| Crime |

Guardian Angels increase patrols in Capitol Hill in reponse to recent violence

Keep Westword Free
I Support
  • Local
  • Community
  • Journalism
  • logo

Support the independent voice of Denver and help keep the future of Westword free.

November has been a violent month in Capitol Hill. To start, there was the stabbing death of Ryan Haldeman, 28, near Pub on Penn on November 2. Two days later, 47-year-old Ronald Smith was shot to death outside The Hive. And on November 16, 30-year-old Jonathan Michael Hammond was shot in the leg in the alley between Pearl and Pennsylvania streets. Denver's Guardian Angels have taken note and are concentrating patrols in the area.

Few details have been reported on Hammond's shooting. According to a police report, Hammond and an unknown suspect "became involved in an argument." The suspect struck Hammond and then walked into the alley. Hammond followed. The suspect drew a handgun and shot Hammond in the left thigh. The suspect fled south while Hammond made his way north to Colfax Avenue, "where he was found by police."

The suspect is described as a black male between 22 and 29 years old who stands about five feet, ten inches tall and weighs approximately 175 pounds.

Guardian Angel Carl "Doc" Webster says the keep-the-peace group is responding to the recent violence by devoting more attention to the area where it occurred.

"We talk to the police department and say, 'Hey, do you have some place in particular you'd like us to be?'" says Webster, a 65-year-old VA nurse who's been with the Angels nineteen years. "Right now ... we're saturating our work on the area around Logan and Pennsylvania and Pearl streets. Just trying to keep people in that area safer."

The Guardian Angels are a civilian safety patrol started in New York City in 1979. The Denver chapter began in 1993, following the so-called Summer of Violence. The Angels' membership has fluctuated over the years, but Webster reports that five to ten Angels currently patrol Denver's streets on weekends. Unarmed but trained in self-defense, the Angels concentrate their efforts downtown, in Capitol Hill and along Colfax.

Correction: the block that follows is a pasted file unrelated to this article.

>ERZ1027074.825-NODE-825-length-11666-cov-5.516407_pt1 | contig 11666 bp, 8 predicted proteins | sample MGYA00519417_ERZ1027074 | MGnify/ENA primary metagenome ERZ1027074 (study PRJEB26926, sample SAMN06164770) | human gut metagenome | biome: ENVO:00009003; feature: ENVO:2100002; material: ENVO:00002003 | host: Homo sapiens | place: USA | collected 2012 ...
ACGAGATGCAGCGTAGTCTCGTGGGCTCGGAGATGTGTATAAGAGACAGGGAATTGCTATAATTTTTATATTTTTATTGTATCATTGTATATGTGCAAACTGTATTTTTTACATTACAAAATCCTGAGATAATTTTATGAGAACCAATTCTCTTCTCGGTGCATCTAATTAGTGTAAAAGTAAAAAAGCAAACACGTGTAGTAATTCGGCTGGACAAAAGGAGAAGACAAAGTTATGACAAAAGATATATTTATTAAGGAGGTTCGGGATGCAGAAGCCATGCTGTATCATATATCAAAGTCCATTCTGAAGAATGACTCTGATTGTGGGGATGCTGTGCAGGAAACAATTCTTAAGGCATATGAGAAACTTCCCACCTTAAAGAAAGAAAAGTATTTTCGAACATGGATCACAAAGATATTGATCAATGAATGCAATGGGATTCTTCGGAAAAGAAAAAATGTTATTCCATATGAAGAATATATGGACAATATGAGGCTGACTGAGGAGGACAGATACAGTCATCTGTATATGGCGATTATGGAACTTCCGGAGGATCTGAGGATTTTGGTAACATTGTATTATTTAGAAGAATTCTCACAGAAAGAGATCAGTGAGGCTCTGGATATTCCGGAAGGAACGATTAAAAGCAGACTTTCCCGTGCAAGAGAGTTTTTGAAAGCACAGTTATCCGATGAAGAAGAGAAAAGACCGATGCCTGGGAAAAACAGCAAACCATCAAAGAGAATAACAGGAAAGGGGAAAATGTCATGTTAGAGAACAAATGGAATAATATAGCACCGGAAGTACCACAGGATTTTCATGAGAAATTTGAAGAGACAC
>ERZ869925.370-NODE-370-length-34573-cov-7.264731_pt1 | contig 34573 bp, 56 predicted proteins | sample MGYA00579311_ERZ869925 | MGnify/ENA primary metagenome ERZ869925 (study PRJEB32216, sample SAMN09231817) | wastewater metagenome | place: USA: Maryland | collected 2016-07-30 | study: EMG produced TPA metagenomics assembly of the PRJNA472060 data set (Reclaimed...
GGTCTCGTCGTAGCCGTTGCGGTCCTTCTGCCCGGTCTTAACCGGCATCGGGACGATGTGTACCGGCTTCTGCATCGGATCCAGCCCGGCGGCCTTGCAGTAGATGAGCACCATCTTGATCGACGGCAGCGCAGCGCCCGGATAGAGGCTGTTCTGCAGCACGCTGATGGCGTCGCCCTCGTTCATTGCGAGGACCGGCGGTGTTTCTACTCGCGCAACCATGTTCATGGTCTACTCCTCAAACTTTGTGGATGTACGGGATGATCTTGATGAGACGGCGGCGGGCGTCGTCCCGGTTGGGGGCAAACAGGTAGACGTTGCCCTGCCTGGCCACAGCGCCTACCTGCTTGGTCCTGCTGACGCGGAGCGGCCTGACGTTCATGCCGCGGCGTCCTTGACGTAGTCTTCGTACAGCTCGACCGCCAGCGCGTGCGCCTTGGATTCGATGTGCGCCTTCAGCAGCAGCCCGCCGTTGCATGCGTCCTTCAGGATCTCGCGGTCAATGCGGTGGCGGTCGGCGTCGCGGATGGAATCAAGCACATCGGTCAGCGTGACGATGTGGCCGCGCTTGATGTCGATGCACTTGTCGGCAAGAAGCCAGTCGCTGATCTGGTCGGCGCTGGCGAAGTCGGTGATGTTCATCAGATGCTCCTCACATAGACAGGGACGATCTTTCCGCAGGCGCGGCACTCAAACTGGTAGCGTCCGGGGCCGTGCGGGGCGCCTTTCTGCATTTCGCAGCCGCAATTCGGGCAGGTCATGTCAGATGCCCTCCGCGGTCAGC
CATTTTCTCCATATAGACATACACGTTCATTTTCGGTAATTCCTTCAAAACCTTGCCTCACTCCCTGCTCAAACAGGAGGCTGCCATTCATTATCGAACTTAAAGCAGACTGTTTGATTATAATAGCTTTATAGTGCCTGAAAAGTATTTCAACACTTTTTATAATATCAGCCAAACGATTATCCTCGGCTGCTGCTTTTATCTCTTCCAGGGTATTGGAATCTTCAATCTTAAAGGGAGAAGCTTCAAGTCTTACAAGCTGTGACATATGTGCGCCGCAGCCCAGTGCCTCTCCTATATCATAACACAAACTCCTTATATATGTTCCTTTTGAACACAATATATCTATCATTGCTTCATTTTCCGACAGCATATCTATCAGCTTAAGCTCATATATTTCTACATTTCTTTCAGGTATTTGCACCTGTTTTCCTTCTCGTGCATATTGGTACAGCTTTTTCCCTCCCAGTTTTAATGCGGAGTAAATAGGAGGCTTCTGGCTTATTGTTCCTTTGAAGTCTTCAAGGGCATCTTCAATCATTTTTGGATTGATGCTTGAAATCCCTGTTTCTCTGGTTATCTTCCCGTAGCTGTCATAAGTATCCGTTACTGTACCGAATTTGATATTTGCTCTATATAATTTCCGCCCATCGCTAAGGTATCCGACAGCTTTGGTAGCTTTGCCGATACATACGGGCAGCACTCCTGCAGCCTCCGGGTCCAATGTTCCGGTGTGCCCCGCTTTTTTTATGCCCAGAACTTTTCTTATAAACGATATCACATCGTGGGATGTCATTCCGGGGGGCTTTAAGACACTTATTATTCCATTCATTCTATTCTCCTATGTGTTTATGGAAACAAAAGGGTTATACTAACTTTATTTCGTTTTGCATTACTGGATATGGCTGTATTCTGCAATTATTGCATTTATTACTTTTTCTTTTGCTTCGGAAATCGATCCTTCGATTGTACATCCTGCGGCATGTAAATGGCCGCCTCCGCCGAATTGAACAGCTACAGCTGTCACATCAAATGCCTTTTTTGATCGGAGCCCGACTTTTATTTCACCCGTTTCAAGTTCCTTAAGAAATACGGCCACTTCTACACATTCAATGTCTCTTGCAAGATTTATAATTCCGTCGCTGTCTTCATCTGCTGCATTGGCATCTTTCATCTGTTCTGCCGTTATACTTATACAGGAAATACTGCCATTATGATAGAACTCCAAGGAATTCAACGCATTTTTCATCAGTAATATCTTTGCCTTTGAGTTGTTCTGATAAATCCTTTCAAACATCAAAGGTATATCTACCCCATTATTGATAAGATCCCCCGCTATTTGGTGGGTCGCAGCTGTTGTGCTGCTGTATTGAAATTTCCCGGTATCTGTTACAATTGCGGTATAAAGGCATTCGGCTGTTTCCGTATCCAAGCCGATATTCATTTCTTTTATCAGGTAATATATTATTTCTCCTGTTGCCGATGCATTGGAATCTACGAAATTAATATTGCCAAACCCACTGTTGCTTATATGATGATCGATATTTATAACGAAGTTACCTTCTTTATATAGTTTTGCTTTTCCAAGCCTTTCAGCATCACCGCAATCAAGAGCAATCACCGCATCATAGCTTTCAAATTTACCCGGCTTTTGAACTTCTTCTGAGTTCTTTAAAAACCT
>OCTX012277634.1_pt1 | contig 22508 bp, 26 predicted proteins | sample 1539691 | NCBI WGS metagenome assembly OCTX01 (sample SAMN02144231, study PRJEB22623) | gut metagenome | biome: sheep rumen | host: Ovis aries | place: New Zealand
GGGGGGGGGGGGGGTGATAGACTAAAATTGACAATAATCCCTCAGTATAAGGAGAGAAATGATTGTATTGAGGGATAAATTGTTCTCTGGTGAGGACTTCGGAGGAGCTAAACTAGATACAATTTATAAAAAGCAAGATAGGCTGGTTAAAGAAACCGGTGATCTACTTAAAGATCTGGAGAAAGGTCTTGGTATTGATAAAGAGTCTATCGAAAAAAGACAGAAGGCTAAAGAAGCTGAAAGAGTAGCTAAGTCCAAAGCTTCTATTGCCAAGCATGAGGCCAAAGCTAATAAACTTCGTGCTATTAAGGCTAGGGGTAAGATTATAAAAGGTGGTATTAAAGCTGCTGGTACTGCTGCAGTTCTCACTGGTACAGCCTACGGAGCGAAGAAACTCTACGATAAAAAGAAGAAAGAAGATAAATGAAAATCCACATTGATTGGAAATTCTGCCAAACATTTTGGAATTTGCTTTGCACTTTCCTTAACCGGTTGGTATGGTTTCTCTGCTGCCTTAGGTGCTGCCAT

Several months ago, Webster says the Angels started spending less time on Colfax and more time in the neighborhoods surrounding it after speaking with the District 6 police commander. Around the time Haldeman was stabbed, he says the focus became patrolling the area between Washington and Logan streets from about 10th Avenue to 18th Avenue.

Commander Tony Lopez was unavailable for comment due to the holiday week. But according to the Denver Post, he told a Capitol Hill neighborhood meeting on November 8 that police had increased patrols in the area. Police spokeswoman Raquel Lopez confirms that, adding that officers are "conducting special operations in plainclothes and uniforms."

Thus far, the police have made an arrest in just one case: Marvin Joel Rosario-Lopez, 24, is charged with murdering Smith, who was at The Hive to see his son's band play.

Overall, crime statistics for Capitol Hill show that so-called "crimes against persons," which includes murder, assault and sex offenses, are down from last year. The posted Denver Police Department stats only go through the end of October, however.

But crime statistics for all of District 6 -- which includes Capitol Hill, LoDo, Lincoln Park and Five Points -- show that the number of crimes against persons were up through October. Murders, however, were down -- from nine last year to just two this year. Haldeman and Smith aren't included in that number.

No matter the statistics, Webster says the Angels will keep patrolling.

"We're trying to recruit. If I had more people, we could do more and be seen more and we'd have more red coats and red berets on the streets," he says, referring to the uniform of the Guardian Angels. "Just knowing that is quite often enough to get these people to think twice about doing something that they normally wouldn't do."

More from our Colorado Crimes archive: "Denver Police Department finishes major reorganization, with many demoted."

Follow me on Twitter @MelanieAsmar or e-mail me at melanie.asmar@westword.com

Keep Westword Free... Since we started Westword, it has been defined as the free, independent voice of Denver, and we would like to keep it that way. Offering our readers free access to incisive coverage of local news, food and culture. Producing stories on everything from political scandals to the hottest new bands, with gutsy reporting, stylish writing, and staffers who've won everything from the Society of Professional Journalists' Sigma Delta Chi feature-writing award to the Casey Medal for Meritorious Journalism. But with local journalism's existence under siege and advertising revenue setbacks having a larger impact, it is important now more than ever for us to rally support behind funding our local journalism. You can help by participating in our "I Support" membership program, allowing us to keep covering Denver with no paywalls.

We use cookies to collect and analyze information on site performance and usage, and to enhance and customize content and advertisements. By clicking 'X' or continuing to use the site, you agree to allow cookies to be placed. To find out more, visit our cookies policy and our privacy policy.


Join the Westword community and help support independent local journalism in Denver.


Join the Westword community and help support independent local journalism in Denver.